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CHICAGO STREET PARKING RATES INCREASE AGAIN WITH THE NEW YEAR - Chicago Drivers, Lawmakers Still Cry Foul Over 2009 Meter Lease!


Ahhh, yes!  Chicago Politics at its absolute finest!

Late in 2008, the Chicago City Council virtually rubber-stamped, with little debate, Chicago Mayor Richard M. Daley's program to lease the Chicago Parking Meter System - thousands of meters across the city - to a private company.  In return for this 75-Year Lease, the City received an up-front payment of $1.2 Billion, plus all of the collected fines from meter violations.  The private firm keeps all of the meter fees, in exchange for updating and maintaining the updated Chicago Street Parking System.

The first move of the private company - to quadruple the long-standing 25-cents-per-hour meter fees in Chicago Neighborhoods, and double them in the Chicago Loop.  Now, as reported by John Byrne in the Chicago Tribune, effective January 4, 2010, or as soon as the Parking Pay Boxes on the streets are re-programmed, drivers will pay $1.25 per hour to park on arterial streets in neighborhoods across the city, $4.25 for the same hour in Downtown Chicago and The Loop.

Early in 2009, the new Parking System Lease drew immediate fire.  Old Parking Meters were slow to be replaced by the new, larger, credit-card-compatible Pay Boxes, and the old meters did not have the capacity to collect so many quarters from parkers.  They broke down repeatedly.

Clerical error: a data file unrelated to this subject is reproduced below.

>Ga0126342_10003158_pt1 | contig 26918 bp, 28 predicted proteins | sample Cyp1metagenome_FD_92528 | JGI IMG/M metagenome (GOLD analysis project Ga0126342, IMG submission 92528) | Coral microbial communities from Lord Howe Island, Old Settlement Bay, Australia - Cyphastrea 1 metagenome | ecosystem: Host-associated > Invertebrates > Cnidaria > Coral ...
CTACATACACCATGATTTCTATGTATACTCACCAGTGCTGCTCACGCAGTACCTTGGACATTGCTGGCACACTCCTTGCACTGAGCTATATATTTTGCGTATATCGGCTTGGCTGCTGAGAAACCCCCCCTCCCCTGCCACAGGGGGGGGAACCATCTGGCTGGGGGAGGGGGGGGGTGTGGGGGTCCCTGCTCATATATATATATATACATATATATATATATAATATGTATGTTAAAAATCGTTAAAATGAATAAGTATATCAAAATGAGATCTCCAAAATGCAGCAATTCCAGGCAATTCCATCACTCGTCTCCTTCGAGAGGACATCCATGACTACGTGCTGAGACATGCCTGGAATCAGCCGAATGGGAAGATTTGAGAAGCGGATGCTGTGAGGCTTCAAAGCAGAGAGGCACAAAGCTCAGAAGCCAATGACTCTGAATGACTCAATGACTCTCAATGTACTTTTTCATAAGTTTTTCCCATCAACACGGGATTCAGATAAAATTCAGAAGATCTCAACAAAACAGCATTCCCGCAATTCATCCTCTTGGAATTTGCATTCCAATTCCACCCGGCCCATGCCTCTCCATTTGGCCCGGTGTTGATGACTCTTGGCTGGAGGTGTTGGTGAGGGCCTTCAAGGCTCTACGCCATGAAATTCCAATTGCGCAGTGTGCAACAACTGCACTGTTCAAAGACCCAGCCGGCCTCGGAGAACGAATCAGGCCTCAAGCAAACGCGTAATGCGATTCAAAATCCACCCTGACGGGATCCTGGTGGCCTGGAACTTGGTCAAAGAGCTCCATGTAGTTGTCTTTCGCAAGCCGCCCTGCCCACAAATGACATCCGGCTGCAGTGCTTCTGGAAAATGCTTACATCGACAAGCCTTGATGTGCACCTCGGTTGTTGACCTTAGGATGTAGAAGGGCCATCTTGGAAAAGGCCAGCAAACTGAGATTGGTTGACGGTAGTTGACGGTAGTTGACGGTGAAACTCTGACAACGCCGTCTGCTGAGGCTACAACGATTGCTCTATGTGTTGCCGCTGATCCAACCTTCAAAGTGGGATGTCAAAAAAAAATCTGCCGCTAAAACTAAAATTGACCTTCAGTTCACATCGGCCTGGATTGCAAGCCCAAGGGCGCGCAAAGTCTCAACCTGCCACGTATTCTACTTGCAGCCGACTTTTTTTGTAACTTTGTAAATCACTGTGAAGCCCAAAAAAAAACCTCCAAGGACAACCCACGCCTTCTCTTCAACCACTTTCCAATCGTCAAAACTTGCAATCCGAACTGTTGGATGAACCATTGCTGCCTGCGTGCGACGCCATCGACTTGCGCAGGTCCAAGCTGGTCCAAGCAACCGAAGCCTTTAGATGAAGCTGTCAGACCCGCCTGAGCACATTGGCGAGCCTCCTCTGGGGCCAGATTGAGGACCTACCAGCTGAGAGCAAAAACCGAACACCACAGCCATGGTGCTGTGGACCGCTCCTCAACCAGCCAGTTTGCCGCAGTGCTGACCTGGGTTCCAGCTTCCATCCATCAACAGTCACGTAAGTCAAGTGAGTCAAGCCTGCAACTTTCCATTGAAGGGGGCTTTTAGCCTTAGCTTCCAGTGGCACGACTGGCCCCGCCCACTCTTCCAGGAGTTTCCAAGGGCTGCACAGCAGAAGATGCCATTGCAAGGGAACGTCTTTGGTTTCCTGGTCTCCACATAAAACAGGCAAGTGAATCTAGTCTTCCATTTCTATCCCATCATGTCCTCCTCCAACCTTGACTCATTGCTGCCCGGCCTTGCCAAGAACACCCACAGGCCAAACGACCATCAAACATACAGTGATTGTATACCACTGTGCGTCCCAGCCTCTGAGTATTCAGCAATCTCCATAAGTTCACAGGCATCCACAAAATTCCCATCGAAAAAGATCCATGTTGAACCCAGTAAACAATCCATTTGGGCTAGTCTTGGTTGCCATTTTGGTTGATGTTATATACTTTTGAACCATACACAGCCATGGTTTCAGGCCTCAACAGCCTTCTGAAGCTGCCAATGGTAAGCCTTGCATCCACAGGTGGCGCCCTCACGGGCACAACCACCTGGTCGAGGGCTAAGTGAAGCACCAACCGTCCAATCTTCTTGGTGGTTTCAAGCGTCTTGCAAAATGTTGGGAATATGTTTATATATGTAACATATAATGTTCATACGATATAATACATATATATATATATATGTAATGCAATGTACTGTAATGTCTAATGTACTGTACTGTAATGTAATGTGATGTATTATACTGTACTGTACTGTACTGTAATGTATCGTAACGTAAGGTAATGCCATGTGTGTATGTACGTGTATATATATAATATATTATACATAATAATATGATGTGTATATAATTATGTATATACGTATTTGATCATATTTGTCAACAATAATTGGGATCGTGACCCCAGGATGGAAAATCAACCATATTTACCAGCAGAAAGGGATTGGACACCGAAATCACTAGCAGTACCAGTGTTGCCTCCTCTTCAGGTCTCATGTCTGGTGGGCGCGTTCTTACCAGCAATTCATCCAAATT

New Pay Boxes did not always work properly, and many motorists were ticketed with a minimum $50 fine when they did not overstay their parking space.  Appealing errant citations became difficult, as the city cut the budget for Parking Adjudicators as a cost-saving move.  Such a citation appeal can now take hours at a neighborhood City of Chicago Traffic Court.

Mayor Daley took the heat, City Alderman were criticized, and the City of Chicago changed its procedure for approving new city contracts.  The Chicago City Council now requires notice and debate before a similar sell off in city assets is approved.

At first, Daley pledged to set aside $400 Million from the Meter Lease proceeds to draw interest to counter the estimated $20 Million in lost city parking revenue under the new lease.  But he later drew out $270 Million from this reserve to help balance the Deficit-Laden City of Chicago Budget.

While motorists seethe, and Chicago Aldermen point fingers, the new Parking System Operator, Chicago Parking Meters LLC,  extols the technical superiority of the new program.  Now, they contend, drivers no longer have to fish for quarters to feed meters.

Instead, they simply need to reach for their credit cards!


Posted: Sunday, January 03, 2010 8:47 PM by Dean's Team


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